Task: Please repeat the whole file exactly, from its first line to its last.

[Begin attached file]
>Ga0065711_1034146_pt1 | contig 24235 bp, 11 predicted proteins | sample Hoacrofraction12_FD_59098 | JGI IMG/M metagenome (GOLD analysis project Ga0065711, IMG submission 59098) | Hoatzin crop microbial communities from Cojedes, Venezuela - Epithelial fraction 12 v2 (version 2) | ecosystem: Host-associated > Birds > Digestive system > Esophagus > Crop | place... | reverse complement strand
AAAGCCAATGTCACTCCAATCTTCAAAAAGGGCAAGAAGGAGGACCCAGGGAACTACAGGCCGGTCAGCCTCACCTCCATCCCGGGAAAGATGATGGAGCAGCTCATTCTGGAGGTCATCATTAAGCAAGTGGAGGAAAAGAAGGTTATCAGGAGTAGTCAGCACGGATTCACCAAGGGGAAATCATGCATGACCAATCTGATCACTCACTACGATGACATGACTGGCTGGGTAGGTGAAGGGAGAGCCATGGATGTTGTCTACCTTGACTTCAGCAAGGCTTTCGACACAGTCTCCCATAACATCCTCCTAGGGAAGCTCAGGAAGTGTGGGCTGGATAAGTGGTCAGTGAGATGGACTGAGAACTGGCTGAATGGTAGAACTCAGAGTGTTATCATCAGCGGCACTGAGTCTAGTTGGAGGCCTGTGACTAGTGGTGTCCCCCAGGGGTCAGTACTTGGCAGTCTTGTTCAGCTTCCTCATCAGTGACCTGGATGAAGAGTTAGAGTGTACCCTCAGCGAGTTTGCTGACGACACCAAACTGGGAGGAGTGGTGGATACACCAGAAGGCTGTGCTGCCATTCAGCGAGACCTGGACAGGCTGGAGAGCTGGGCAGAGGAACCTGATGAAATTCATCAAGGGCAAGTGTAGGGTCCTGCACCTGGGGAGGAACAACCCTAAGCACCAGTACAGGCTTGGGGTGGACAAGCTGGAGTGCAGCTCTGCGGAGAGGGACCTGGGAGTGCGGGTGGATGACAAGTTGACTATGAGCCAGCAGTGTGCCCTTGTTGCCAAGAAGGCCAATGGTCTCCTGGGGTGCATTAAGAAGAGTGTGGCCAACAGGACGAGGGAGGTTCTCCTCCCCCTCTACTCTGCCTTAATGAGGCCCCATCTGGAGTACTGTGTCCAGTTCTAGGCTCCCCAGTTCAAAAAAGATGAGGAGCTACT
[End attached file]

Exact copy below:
>Ga0065711_1034146_pt1 | contig 24235 bp, 11 predicted proteins | sample Hoacrofraction12_FD_59098 | JGI IMG/M metagenome (GOLD analysis project Ga0065711, IMG submission 59098) | Hoatzin crop microbial communities from Cojedes, Venezuela - Epithelial fraction 12 v2 (version 2) | ecosystem: Host-associated > Birds > Digestive system > Esophagus > Crop | place... | reverse complement strand
AAAGCCAATGTCACTCCAATCTTCAAAAAGGGCAAGAAGGAGGACCCAGGGAACTACAGGCCGGTCAGCCTCACCTCCATCCCGGGAAAGATGATGGAGCAGCTCATTCTGGAGGTCATCATTAAGCAAGTGGAGGAAAAGAAGGTTATCAGGAGTAGTCAGCACGGATTCACCAAGGGGAAATCATGCATGACCAATCTGATCACTCACTACGATGACATGACTGGCTGGGTAGGTGAAGGGAGAGCCATGGATGTTGTCTACCTTGACTTCAGCAAGGCTTTCGACACAGTCTCCCATAACATCCTCCTAGGGAAGCTCAGGAAGTGTGGGCTGGATAAGTGGTCAGTGAGATGGACTGAGAACTGGCTGAATGGTAGAACTCAGAGTGTTATCATCAGCGGCACTGAGTCTAGTTGGAGGCCTGTGACTAGTGGTGTCCCCCAGGGGTCAGTACTTGGCAGTCTTGTTCAGCTTCCTCATCAGTGACCTGGATGAAGAGTTAGAGTGTACCCTCAGCGAGTTTGCTGACGACACCAAACTGGGAGGAGTGGTGGATACACCAGAAGGCTGTGCTGCCATTCAGCGAGACCTGGACAGGCTGGAGAGCTGGGCAGAGGAACCTGATGAAATTCATCAAGGGCAAGTGTAGGGTCCTGCACCTGGGGAGGAACAACCCTAAGCACCAGTACAGGCTTGGGGTGGACAAGCTGGAGTGCAGCTCTGCGGAGAGGGACCTGGGAGTGCGGGTGGATGACAAGTTGACTATGAGCCAGCAGTGTGCCCTTGTTGCCAAGAAGGCCAATGGTCTCCTGGGGTGCATTAAGAAGAGTGTGGCCAACAGGACGAGGGAGGTTCTCCTCCCCCTCTACTCTGCCTTAATGAGGCCCCATCTGGAGTACTGTGTCCAGTTCTAGGCTCCCCAGTTCAAAAAAGATGAGGAGCTACT